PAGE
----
Expectations that the Bank of Canada will raise interest rates later this week have been dampened by recent economic uncertainties and indicators that show Canada’s economy slowing.
Many analysts say they now expect the Bank of Canada to hold interest rates at their current levels after back-to-back rate increases of a quarter of a percentage point during the summer months.
Avery Shenfeld, Chief Economist at CIBC Capital Markets, has said that the central bank may have trouble processing the end of NAFTA, if that were to occur, as well as judging the impact of new and tougher rules for uninsured mortgages and the growth and inflation effects of the coming minimum wage increase in Ontario. Mr. Shenfeld also noted that the Canadian economy’s performance following the Bank of Canada’s September rate hike won’t be fully understood until March 2018 at the earliest.
“So the only logical conclusion is that the Bank of Canada will simply have to wait and see whether growth and inflation trends compel a further tightening,” wrote Mr. Shenfeld in an analyst’s report. “If the Bank needs to ‘monitor’ how the economy is doing with higher rates and other changes in the landscape, we won’t see the next rate hike until the spring of 2018.”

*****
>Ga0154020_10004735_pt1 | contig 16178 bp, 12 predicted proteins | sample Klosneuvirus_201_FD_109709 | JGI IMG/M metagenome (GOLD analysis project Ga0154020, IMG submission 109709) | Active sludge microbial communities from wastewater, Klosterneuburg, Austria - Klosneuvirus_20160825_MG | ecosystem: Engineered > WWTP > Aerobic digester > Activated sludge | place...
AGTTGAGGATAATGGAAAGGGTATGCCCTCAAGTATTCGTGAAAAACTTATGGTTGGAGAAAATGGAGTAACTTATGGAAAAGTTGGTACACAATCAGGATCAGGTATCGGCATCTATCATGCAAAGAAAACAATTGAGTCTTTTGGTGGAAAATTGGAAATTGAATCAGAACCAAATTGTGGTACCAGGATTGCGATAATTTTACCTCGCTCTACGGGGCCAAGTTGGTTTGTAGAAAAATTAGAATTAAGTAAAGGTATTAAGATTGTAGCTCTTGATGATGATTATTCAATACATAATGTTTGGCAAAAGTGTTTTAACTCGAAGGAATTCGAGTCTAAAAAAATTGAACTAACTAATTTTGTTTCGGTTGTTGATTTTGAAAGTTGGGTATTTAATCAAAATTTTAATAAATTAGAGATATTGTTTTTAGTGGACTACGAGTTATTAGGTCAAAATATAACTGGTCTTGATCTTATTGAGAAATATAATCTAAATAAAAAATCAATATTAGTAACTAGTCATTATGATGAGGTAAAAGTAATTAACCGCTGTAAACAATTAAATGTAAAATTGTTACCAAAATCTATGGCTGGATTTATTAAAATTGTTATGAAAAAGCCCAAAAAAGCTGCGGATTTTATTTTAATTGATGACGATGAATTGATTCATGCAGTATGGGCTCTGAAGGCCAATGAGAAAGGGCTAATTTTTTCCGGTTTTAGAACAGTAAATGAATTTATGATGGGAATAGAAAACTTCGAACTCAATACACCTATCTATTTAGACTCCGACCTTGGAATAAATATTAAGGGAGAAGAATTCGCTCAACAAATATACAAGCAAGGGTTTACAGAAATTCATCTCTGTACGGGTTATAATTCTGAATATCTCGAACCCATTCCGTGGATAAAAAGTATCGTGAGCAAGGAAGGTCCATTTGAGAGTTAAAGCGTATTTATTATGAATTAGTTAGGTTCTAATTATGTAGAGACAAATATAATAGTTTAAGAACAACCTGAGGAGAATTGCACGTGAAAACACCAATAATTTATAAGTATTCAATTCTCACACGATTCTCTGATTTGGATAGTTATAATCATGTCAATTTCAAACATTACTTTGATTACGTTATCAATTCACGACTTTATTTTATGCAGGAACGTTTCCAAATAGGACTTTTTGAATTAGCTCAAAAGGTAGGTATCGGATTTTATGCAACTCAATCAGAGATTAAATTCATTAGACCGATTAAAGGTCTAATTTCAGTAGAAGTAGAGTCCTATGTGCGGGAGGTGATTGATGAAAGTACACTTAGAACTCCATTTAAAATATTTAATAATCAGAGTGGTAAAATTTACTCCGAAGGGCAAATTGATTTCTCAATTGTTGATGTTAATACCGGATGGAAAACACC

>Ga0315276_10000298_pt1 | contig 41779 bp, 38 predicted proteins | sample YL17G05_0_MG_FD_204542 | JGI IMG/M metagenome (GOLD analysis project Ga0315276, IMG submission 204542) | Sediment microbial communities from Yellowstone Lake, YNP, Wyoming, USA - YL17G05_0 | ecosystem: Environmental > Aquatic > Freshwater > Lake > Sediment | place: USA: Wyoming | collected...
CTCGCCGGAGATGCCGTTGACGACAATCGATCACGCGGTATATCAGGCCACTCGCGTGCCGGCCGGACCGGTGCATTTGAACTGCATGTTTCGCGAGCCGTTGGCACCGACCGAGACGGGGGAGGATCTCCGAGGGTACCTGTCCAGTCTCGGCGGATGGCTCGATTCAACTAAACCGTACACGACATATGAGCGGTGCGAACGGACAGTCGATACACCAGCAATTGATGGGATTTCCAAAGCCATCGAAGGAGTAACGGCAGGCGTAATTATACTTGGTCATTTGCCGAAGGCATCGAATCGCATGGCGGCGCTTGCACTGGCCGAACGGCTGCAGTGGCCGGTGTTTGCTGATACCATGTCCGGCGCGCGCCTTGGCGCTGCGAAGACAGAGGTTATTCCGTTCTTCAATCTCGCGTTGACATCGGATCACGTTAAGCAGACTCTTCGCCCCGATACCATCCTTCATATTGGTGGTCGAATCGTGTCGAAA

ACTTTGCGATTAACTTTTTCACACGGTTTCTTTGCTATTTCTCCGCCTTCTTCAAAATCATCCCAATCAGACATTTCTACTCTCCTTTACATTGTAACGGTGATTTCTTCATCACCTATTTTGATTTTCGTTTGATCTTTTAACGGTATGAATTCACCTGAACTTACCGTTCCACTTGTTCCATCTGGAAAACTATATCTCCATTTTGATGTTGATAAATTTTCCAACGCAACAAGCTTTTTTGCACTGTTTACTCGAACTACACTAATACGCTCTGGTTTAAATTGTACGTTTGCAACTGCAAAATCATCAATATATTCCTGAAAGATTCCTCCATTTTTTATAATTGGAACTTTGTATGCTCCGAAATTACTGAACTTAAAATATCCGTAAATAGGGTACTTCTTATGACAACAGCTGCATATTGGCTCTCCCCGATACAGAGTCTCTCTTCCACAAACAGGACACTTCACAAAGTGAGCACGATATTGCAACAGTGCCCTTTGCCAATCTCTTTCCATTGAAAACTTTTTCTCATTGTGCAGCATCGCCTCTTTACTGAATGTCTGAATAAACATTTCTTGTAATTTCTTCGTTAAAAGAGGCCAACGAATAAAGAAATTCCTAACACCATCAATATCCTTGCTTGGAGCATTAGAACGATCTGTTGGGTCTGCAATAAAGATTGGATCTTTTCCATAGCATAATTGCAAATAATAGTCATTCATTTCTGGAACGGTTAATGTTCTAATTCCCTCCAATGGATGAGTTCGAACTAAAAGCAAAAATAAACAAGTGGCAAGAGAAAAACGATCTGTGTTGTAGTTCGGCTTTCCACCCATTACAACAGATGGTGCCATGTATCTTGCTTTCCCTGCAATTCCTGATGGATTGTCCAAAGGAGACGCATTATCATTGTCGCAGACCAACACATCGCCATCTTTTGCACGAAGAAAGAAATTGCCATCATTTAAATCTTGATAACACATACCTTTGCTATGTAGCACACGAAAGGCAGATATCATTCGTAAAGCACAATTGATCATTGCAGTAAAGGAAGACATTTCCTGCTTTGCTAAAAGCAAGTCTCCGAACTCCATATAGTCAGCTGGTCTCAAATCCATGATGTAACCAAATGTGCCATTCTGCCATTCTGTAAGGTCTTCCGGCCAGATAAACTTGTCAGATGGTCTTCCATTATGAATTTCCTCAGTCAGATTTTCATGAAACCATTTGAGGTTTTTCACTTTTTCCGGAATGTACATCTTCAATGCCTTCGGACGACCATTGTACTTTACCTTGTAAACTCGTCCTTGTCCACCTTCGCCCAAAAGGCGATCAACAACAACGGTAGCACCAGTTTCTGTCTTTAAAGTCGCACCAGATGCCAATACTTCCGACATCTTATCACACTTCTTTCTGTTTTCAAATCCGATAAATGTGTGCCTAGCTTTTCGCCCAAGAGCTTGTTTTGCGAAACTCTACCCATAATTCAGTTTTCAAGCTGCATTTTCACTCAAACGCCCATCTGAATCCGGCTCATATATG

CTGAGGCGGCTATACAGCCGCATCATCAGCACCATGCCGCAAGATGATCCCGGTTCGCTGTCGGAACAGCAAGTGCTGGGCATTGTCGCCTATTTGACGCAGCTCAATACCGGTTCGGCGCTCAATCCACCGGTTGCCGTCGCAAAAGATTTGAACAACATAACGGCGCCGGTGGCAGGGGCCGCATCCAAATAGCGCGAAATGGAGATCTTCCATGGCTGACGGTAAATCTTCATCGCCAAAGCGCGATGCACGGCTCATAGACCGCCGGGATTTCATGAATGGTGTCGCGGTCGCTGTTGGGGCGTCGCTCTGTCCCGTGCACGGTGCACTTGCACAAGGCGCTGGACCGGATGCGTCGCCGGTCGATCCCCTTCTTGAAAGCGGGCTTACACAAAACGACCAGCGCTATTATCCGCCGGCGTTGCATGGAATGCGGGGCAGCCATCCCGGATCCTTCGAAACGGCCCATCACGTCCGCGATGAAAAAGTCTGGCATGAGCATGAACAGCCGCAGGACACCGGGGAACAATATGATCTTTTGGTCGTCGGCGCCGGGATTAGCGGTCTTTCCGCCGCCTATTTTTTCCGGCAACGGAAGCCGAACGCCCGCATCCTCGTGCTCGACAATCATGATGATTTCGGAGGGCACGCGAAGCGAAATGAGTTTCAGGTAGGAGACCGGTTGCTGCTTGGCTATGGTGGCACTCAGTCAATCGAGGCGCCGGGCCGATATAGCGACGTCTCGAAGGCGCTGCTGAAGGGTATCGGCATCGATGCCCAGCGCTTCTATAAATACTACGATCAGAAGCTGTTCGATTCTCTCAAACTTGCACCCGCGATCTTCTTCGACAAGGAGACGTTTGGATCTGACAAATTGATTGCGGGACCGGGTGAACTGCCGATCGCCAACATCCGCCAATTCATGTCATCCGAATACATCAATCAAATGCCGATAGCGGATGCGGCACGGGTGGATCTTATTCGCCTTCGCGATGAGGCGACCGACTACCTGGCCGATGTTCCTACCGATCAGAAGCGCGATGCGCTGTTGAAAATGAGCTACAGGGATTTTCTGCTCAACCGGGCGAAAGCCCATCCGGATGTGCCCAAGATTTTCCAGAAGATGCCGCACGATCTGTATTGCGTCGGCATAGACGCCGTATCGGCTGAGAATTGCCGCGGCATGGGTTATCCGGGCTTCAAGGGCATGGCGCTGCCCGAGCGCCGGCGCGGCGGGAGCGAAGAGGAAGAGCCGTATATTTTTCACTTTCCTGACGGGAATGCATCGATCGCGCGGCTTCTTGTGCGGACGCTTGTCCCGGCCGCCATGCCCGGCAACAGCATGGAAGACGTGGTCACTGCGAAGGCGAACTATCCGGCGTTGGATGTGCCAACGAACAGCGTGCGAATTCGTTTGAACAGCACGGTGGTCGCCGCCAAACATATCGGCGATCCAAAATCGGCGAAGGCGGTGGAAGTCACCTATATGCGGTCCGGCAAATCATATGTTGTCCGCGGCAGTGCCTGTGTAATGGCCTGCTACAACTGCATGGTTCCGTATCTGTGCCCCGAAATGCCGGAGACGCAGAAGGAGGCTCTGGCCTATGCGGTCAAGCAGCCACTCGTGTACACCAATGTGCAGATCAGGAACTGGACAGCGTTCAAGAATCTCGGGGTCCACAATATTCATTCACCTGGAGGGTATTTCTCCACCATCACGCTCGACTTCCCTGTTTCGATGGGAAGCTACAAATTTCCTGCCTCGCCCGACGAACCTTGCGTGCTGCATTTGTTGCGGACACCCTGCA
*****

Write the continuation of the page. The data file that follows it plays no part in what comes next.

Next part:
The Bank of Canada’s next interest rate announcement is set for this Wednesday (October 25th). It will follow Consumer Price Index figures for September that showed inflation rose 1.6% on a year-over-year basis, driven by a 14.1% jump in gasoline prices influenced by Hurricane Harvey. The Canadian dollar has also gained in value against its American counterpart in recent weeks, shooting up above U.S. 80 cents and hovering around that level currently.
Bank of Canada Governor Stephen Poloz said last month that there “is no predetermined path for interest rates from here,” indicating a wait and see attitude by the central bank.
“Monetary policy will be particularly data dependent in these circumstances and, as always, we could still be surprised in either direction,” said Governor Poloz in a news release.
TD Securities has said that inflation, plus a 0.3% drop in August retail sales, could play into the central bank’s thinking as well.
“Overall, the dual reports take the pressure off the October meeting but in our view should keep rate hike expectations alive going forward,” said TD Securities in a report summary.
Derek Holt, Head of Capital Markets Economics at Scotiabank, said the inflation figures showed “slightly further progress” towards the Bank of Canada’s target, but that “all data, however, risks exaggerated reactions in the face of NAFTA risks.”
“No policy rate change is expected,” Mr. Holt said of Wednesday’s meeting in another note. “While we continue to forecast a hike in December, I have reduced confidence in such expectations.”